Fair Trade has set its sights on helping “cacao cocoa farmers, traders and chocolate manufacturers participate in long-term, stable relationships that support a dependable living for farmers and their families” so as to allow them to “provide a reliable, high quality cocoa supply for the industry” (Fair Trade USA, 2011). The Fair trade system consists of: encouragement of farmers to organize as cooperatives, certification that ensures the absence of child labor, a framework to increase environmental sustainability, a ban on the use of agro-chemicals, a Fair Trade price guarantee, and community development premiums (Fair Trade USA, 2011).
Farmer owned and governed cooperatives and associations, essentially give farmers leverage to aid in the achievement of higher and more fair prices for their products. So whereas, in the past, farmers were often economically exploited as the result of possessing little power, cooperatives are essentially helping to restore balance to the chocolate production chain.
The Fair Trade guarantee of no use of child labor helps assure consumers that they are not supporting such injustices by buying the product, thus making not only the end product more desirable to consumers, but also the cacao more desirable to intermediaries, exporters, and processors. This is an incentive to farmers to resist the temptation to hire cheap labor in the form of child workers, contributing towards a higher ethical standard.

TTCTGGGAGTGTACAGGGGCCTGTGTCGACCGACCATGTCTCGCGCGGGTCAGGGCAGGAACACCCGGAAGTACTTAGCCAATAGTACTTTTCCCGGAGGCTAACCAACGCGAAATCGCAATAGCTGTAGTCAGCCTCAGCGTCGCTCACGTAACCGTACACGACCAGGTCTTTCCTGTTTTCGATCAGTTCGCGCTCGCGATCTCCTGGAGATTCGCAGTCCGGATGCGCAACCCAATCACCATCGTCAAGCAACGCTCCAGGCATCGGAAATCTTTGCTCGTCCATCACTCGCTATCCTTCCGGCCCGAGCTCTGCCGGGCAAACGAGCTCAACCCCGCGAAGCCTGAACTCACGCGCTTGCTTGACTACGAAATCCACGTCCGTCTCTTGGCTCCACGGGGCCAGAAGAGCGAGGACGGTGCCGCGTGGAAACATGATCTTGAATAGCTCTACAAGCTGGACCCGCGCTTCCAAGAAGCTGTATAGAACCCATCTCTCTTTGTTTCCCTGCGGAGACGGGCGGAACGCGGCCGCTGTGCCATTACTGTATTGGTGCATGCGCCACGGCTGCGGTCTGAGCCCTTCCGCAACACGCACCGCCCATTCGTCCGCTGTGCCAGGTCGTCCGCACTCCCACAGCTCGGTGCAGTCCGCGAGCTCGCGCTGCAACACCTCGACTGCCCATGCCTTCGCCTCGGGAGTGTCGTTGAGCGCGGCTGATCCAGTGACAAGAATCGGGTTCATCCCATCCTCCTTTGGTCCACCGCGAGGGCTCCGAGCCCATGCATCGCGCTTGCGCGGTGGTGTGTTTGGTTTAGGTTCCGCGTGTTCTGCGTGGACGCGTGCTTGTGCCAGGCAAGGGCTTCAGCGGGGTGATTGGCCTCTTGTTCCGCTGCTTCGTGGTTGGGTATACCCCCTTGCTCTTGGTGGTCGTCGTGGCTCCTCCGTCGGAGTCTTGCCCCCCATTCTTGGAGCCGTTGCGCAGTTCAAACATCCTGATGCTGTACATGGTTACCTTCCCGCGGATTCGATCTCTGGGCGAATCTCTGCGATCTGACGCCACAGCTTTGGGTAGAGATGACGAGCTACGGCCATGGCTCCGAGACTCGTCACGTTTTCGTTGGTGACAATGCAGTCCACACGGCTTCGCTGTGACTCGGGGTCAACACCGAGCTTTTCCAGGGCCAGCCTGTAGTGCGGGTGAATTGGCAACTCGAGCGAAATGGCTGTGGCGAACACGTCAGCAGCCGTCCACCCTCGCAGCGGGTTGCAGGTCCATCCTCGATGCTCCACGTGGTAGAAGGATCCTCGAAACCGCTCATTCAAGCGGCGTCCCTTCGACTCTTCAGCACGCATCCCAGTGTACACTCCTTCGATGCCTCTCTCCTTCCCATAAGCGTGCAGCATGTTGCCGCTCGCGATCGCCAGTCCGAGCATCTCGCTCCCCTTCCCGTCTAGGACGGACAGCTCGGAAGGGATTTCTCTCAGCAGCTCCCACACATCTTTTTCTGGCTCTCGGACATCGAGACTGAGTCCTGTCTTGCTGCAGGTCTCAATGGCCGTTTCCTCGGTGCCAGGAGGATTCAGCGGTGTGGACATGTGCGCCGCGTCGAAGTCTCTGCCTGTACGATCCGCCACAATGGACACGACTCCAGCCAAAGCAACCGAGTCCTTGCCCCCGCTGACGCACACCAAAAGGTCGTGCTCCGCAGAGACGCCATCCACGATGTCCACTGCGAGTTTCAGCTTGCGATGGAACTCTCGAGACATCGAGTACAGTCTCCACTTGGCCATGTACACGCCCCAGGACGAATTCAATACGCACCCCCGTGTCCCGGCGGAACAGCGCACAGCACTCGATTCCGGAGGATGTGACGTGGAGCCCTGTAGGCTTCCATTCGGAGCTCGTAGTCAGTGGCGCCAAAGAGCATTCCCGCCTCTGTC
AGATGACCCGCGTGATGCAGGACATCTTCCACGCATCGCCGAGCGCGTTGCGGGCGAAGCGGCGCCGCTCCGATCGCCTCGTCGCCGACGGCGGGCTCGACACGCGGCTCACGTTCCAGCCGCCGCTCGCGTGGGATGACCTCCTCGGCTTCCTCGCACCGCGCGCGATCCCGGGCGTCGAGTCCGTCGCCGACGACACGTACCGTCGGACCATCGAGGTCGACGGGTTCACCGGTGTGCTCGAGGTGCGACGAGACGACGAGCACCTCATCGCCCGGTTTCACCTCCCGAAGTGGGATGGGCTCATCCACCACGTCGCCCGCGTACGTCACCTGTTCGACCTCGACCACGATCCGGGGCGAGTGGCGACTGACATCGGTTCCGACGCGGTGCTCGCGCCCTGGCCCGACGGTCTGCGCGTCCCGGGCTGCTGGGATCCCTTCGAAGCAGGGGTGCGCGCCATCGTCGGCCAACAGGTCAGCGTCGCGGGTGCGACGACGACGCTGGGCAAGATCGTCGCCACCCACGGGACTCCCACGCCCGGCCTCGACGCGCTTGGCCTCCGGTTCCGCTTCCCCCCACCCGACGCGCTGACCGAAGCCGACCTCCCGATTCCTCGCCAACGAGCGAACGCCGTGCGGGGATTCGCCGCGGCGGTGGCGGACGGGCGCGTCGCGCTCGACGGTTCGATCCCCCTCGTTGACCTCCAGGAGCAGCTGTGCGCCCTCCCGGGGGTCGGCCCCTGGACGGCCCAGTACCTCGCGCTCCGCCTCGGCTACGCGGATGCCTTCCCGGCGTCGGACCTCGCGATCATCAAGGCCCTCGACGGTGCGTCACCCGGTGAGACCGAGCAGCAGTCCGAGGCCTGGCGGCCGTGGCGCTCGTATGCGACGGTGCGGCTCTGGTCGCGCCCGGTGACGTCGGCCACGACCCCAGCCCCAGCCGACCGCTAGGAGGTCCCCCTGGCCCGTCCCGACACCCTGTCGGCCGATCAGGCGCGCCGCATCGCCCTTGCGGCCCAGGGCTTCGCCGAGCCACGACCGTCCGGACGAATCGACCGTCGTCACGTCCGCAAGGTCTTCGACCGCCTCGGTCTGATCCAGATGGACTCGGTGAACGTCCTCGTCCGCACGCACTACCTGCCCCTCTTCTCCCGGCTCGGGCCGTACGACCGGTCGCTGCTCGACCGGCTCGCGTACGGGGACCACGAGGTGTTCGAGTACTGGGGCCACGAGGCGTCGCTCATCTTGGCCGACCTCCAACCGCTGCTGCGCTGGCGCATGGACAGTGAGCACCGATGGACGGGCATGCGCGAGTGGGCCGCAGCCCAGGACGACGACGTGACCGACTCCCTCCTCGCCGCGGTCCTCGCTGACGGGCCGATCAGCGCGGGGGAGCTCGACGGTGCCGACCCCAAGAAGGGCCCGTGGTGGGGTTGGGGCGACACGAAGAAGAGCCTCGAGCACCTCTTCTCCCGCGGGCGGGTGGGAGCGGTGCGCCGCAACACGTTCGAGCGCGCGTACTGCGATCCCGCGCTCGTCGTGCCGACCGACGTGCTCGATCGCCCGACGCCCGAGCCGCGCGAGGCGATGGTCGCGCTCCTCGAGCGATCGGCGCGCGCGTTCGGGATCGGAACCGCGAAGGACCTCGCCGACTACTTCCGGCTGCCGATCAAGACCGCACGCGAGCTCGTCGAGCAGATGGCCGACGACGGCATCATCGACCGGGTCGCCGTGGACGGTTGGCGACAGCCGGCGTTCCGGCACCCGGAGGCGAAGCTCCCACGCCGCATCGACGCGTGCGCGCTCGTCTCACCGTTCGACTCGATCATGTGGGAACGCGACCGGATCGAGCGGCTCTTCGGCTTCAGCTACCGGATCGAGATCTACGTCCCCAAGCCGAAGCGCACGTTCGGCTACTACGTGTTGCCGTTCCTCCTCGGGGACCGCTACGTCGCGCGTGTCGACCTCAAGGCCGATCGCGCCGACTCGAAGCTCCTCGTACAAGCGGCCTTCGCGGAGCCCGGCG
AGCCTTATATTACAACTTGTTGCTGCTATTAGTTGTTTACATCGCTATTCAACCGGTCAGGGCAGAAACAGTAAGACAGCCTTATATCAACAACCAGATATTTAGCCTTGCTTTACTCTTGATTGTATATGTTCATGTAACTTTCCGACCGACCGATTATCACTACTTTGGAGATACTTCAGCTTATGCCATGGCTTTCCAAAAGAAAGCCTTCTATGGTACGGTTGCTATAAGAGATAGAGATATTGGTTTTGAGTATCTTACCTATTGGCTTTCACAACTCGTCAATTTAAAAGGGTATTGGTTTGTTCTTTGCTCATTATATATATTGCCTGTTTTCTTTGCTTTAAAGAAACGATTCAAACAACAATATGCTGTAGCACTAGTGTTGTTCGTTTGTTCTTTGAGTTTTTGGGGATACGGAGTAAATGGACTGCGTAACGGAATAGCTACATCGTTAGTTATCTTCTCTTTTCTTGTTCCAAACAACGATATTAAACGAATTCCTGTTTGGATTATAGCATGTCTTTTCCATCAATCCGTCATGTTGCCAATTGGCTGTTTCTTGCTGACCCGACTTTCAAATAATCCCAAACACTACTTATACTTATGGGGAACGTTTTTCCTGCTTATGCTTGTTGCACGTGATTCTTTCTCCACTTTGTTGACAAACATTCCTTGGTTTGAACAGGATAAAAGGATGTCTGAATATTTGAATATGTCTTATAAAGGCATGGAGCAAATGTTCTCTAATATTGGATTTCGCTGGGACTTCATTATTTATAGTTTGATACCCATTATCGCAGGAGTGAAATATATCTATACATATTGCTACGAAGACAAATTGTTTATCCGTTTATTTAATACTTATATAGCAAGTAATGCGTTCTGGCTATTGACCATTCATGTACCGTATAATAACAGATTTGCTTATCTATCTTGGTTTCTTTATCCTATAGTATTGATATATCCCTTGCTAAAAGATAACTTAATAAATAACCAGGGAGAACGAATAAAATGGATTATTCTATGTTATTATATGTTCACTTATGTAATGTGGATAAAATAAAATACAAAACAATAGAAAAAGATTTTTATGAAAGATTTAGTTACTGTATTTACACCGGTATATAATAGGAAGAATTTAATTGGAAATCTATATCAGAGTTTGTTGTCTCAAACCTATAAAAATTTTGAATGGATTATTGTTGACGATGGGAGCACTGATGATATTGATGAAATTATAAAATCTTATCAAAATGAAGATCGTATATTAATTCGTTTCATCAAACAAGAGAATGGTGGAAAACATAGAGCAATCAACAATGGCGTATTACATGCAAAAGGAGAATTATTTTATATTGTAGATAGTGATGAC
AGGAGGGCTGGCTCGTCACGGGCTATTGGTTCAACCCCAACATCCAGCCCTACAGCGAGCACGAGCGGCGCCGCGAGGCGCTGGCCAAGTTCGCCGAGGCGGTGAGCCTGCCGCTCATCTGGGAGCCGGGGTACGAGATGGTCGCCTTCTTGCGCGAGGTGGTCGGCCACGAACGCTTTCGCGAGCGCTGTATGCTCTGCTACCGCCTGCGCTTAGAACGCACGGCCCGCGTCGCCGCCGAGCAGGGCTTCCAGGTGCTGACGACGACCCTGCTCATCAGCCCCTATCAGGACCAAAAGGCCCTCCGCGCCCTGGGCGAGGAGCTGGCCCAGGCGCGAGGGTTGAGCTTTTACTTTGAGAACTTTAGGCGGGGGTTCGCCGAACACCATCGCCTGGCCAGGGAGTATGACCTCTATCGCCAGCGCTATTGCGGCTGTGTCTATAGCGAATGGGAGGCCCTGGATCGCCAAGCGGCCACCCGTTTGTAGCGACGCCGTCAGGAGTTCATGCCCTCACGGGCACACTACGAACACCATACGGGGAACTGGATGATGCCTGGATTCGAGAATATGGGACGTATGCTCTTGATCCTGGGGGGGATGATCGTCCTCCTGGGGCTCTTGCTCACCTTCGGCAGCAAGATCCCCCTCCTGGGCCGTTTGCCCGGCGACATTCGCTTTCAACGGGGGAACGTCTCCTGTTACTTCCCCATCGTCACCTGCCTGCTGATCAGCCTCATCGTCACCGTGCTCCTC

The importance placed on environmental sustainability and the ban on agro-chemicals helps to insure not only the quality of the product, but also the future prospects of prosperity and the continued production of cacao. To help with this, Fair Trade has implemented premiums designated to community development to “increase product quality, build infrastructure, train cooperative leadership, bring safe drinking water to their communities and establish local health clinics and schools” (Fair Trade USA, 2011). A large focus has been set on increasing the living conditions of farmers, essentially giving them a lifestyle worth investing in.